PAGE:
Justice starts at birth

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Over the past many days, there has been an outpouring of support for the protestors uniting and speaking out for racial justice and police reform. First and foremost, we firmly believe in the work needing to be done. The violence and hate, the use of excessive force, the inequities and horrors perpetuated toward people of color, and from many other communities, must end.

Yet this has been said before, too many times. What is different now? What is our role? From what place do we at LENA make this statement, and how do we seek to be agents for change? This statement cannot be a box check. In response to recent events, we have made a point to step back and deeply reflect in order to be both authentic and to highlight commitments on which we can and will act.

...we firmly believe in the work needing to be done. The violence and hate, the use of excessive force, the inequities and horrors perpetuated toward people of color, and from many other communities, must end.

-Stephen M. Hannon, PhD

We are a nonprofit, with the honor of working with trusted organizations in communities worldwide trying to make the world a better place for children, right from birth. We do this by fostering interactive talk between very young children and the adults in their lives. We are also a largely white organization headquartered in an affluent community. We can’t speak out without examining our own privilege and looking to the learning and work we still have to do.

In any vision of a better future, we believe that talking with children matters. Nourishing early language environments are key to healthy development and a trajectory toward opportunity. And the process of learning how to talk with a young child is also the process of learning how to listen and to see the world through an unfamiliar lens. Talking with children builds empathy, compassion, and openness, both right now and in the next generation. In these ways, and so many others, our early childhood work is social justice work.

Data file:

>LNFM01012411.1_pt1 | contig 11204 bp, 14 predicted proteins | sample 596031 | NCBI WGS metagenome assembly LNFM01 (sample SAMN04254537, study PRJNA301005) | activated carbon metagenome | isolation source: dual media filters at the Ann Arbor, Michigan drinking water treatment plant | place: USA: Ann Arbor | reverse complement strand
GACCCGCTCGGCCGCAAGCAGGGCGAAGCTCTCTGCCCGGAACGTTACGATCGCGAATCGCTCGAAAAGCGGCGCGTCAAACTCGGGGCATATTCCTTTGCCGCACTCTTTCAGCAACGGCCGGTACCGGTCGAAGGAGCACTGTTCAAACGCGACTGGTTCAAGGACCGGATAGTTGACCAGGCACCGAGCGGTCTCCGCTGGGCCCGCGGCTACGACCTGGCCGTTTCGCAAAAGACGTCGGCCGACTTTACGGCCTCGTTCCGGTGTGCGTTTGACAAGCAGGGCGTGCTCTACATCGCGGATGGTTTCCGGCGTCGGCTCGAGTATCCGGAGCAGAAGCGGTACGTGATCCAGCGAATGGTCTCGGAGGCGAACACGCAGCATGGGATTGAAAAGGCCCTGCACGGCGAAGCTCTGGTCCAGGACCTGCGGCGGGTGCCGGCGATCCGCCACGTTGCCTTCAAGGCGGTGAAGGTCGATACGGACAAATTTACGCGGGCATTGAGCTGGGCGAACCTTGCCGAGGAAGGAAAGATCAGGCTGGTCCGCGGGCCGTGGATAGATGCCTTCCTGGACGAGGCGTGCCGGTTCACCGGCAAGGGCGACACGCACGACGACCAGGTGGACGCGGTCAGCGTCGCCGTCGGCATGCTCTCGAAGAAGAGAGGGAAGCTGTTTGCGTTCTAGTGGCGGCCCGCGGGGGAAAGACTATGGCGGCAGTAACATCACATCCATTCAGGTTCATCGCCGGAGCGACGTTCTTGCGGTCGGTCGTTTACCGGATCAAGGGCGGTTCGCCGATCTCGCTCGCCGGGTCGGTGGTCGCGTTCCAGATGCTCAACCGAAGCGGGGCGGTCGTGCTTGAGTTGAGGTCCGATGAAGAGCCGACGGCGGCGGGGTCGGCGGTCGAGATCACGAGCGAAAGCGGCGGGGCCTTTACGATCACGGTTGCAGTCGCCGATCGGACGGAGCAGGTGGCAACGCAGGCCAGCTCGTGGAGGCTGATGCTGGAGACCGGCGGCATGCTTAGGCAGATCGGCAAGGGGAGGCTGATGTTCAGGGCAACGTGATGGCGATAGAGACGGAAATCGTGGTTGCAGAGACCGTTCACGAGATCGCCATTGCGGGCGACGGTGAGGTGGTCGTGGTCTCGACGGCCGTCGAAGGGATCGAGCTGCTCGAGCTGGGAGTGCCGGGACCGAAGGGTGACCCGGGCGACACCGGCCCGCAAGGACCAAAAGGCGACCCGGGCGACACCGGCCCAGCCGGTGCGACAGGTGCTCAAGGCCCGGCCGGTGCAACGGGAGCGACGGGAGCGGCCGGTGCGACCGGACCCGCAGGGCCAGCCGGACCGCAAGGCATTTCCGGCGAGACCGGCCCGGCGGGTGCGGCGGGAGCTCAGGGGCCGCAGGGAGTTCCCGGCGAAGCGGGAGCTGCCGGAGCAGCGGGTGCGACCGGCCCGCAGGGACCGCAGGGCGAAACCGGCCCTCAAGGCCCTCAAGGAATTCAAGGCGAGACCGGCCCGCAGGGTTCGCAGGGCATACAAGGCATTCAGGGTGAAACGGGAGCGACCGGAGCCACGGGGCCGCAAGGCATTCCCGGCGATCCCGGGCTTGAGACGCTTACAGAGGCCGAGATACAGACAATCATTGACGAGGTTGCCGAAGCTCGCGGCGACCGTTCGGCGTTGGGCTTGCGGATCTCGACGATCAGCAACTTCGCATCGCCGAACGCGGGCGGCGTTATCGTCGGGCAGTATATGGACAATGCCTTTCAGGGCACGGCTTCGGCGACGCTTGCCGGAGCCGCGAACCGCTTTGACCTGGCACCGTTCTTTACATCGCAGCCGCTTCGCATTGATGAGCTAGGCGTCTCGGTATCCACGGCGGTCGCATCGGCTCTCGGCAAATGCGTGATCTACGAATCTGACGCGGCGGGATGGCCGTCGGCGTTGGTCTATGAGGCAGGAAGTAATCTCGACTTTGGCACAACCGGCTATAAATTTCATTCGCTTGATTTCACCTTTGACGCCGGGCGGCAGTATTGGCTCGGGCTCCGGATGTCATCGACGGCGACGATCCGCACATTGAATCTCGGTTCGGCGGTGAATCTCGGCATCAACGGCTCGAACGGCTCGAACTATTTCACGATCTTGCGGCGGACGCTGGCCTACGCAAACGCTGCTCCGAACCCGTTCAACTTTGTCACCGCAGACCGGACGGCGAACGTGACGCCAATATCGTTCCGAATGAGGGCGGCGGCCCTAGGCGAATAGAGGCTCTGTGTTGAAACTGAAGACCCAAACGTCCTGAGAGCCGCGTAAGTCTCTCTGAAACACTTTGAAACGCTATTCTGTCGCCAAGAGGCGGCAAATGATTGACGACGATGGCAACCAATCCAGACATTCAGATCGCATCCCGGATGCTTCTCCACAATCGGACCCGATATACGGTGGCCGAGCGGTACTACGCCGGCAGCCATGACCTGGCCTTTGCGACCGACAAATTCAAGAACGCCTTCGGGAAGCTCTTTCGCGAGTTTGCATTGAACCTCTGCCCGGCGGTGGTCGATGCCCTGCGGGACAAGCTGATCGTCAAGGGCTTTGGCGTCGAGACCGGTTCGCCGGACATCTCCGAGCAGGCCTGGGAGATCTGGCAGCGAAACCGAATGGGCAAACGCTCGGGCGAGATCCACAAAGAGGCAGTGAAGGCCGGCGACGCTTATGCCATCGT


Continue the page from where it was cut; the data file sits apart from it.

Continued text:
But as we remain committed to moving our mission forward, we must also work to become better as an organization by:

  • Continuing to make progress to diversify our team to better reflect the communities and partners we serve.
  • Identifying and creating opportunities to dive deeper into subjects focused on racial equity, white privilege, and other related topics, so that our individual frames and collective voices are better informed and tuned.
  • Deepening our understanding of the lived experiences of our families and partners so that we can enhance our supports and adaptations in the years ahead, including factoring the significant digital divide that disproportionately impacts communities of color.

We strive to ensure that LENA and its data are the ally of the teacher, the parent, and the primary caregiver, no matter the language they speak, the words they use, or the color of their skin. We meet partners, parents, and teachers where they are: we don’t tell people what to say or how to say it, and LENA is not a tool for casting judgment on any individual.

Together in this work and these commitments, we will continue the fight toward a more equitable and just society. We hope you’ll join us.

Stephen M. Hannon, PhD

Dr. Stephen M. Hannon is the President and CEO of LENA and is thrilled to lead a team of talented people on a mission to close the achievement gap. He brings a wealth of technical and leadership skills spanning a 20-plus year career.

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One Comment on “Justice starts at birth”

  1. I appreciate your thoughtful attention to this subject and your practical steps in moving forward. Kudos!

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